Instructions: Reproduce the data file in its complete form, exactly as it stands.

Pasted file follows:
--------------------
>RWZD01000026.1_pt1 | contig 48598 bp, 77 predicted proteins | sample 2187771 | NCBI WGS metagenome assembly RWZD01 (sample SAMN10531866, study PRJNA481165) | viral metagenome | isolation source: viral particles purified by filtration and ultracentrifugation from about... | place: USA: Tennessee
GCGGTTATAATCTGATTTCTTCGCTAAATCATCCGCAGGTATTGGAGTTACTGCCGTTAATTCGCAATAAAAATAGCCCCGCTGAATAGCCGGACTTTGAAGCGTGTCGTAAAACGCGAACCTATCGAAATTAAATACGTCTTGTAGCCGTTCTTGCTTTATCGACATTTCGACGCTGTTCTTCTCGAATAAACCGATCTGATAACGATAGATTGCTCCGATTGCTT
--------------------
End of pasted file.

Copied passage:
>RWZD01000026.1_pt1 | contig 48598 bp, 77 predicted proteins | sample 2187771 | NCBI WGS metagenome assembly RWZD01 (sample SAMN10531866, study PRJNA481165) | viral metagenome | isolation source: viral particles purified by filtration and ultracentrifugation from about... | place: USA: Tennessee
GCGGTTATAATCTGATTTCTTCGCTAAATCATCCGCAGGTATTGGAGTTACTGCCGTTAATTCGCAATAAAAATAGCCCCGCTGAATAGCCGGACTTTGAAGCGTGTCGTAAAACGCGAACCTATCGAAATTAAATACGTCTTGTAGCCGTTCTTGCTTTATCGACATTTCGACGCTGTTCTTCTCGAATAAACCGATCTGATAACGATAGATTGCTCCGATTGCTT